November 09, 2011 00:00 By Graham Catterwell Special for
When a General's fighting a losing battle, it's maybe best for him not to say out loud that defeat is inevitable.
There are also many Generals claiming and disclaiming command with the changing tides of good and bad news.
There are also many “experts” providing at least as many prognoses.
In short, it is hard to get a clear picture.
Here’s my own view, gleaned from monitoring what sources of hard facts I have been able to muster.
A city-wide deluge is inevitable
After floodwaters entered Bangkok from the North and the Northeast, inflows were stemmed by building the “big bag wall” (so named for its 2.5 MT sandbags, instead of the usual 50 kg ones) and then rebuilding the impaired sluice gate at Khlong Samwa.
Since then, despite maximum pumping efforts, water levels in the initially-flooded areas have risen or at best stabilized. Meanwhile, floodwaters have spread out to extensive new areas. Drainage canal levels have all been steadily rising. All this can only mean that there continues to be a substantial net inflow of water into Bangkok.
Parts of central Eastern Bangkok -- notably (in sequence) Bangkapi, Ramkahhaeng Road, Srinakharin Road, and Phetburi Road -- look sure to be under water by early next week. After Phetburi Road goes under, it will not take long for these waters to flow to Sukhumvit and the rest of downtown Bangkok. Once in downtown Bangkok, this water will await that already steadily flowing down from North and due to pass Victory Monument shortly.
An extended period of high tides begins tomorrow and continues for just over a week. This will not only affect the rate at which water can be pumped out, but bring in additional water as river and then canal banks overflow.
Just as this stage of the flood is becoming entrenched by the end of next week, floodwaters building up behind the “big bag wall” will begin to pour over the top, bringing a second stronger and unstoppable stage to the flood.
No need to analyse the surrounding provinces, as those parts that are not yet under water obviously soon will be.
It is hard to say how deep flooding levels will go. My best guess is that the first wave will take all areas to 30-150 cm (depending on contours), and that the second and larger wave will at least double this.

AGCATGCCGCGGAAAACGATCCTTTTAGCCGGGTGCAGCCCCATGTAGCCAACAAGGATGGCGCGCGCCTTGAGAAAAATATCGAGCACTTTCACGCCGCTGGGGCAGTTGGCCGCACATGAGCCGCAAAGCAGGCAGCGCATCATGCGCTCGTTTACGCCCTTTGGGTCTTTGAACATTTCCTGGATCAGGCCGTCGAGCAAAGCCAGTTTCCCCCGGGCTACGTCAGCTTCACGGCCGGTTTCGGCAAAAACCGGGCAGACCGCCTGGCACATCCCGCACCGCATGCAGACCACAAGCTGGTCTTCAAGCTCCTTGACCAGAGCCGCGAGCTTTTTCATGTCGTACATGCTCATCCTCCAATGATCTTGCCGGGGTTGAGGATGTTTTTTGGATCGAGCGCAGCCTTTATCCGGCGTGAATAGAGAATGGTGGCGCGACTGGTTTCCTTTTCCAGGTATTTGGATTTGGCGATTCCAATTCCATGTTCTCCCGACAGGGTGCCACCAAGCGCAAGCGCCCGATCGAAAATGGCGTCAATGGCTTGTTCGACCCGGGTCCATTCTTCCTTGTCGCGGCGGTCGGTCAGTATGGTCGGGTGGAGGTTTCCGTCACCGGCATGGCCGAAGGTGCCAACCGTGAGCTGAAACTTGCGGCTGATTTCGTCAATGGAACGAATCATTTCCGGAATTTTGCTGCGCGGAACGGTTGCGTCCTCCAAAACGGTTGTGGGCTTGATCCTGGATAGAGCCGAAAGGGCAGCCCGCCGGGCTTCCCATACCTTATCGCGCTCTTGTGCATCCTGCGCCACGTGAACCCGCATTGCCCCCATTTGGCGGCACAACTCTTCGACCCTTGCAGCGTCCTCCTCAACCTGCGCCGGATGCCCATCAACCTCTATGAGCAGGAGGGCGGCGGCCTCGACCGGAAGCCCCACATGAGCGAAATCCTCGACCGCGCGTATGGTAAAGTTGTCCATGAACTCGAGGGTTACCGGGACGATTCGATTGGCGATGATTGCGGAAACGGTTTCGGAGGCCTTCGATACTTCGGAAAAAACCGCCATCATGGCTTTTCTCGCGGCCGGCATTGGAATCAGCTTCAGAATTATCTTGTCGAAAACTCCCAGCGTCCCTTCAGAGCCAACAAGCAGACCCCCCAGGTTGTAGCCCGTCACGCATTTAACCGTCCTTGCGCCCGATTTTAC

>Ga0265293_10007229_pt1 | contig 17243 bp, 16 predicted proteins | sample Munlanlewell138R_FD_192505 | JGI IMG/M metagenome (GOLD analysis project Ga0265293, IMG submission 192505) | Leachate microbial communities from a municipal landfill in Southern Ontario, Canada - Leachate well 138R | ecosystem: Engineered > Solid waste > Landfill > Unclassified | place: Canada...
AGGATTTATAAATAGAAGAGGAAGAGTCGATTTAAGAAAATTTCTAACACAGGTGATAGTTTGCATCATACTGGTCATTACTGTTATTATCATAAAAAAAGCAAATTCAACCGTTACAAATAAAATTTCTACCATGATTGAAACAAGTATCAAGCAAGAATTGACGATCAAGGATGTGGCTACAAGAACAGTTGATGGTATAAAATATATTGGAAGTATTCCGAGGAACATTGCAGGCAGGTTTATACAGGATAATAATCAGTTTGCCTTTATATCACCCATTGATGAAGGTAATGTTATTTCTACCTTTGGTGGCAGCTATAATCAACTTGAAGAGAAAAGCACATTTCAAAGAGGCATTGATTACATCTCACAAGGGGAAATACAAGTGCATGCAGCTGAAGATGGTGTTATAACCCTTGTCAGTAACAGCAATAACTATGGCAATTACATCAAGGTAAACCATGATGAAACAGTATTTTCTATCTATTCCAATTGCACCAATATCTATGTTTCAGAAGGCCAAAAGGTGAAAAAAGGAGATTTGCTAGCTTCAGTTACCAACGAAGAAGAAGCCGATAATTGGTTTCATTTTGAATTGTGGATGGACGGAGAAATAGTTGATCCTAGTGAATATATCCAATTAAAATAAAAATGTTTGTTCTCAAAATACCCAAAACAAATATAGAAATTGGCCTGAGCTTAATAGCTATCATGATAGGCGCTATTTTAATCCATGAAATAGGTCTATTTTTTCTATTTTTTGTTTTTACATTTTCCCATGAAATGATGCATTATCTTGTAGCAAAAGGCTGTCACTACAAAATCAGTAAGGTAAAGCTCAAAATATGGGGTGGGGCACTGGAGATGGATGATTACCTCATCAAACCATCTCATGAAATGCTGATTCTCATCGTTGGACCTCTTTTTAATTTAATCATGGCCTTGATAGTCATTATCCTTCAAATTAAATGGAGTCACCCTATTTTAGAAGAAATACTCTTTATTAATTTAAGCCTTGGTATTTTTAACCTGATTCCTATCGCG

It’s going to be at least another 2-3 weeks before Bangkok floodwaters peak. It’s anybody’s guess as to how long it will take for this water to flow (mainly) or be pumped (partially) out, but to say 2-3 weeks from the flood peak would probably be over optimistic. It’ll be at very least another month before Bangkok is relatively dry, and then it will take some time to clean up.
It’s too early to assess, but -- with the country’s economic heart stopped, a large number of factors out of action, and a severe disruption to logistics – the economic cost must be high.
Those supermarkets still open show many empty shelves. Bottled water is hard to find and then expensive. Tap water supplies are still good in many areas, but can’t but become tainted as more and more sewers overflow. Garbage collection is not feasible in floodwater deeper than about 50-60 cm. Electricity gets cut off in a zone when water approaches the lowest meter attached to a pole within that zone. For this with toilets that still work, the sewage joins the floodwater; those with toilets that no longer work have to innovate. Telephones work, but become unreliable as the roadside junction boxes flood.
Access to medical attention and drugs is limited.
Large army trucks can plow through a certain depth of floodwater, but a good number have already succumbed. Both the Navy and the Army are able to assist with boats, but resources are already stretched before the worst has come.
Life is not easy, and not going to get easier in the coming weeks.
The aggregate bodyweight of Bangkokians is likely to show a significant decline, if anybody’s measuring.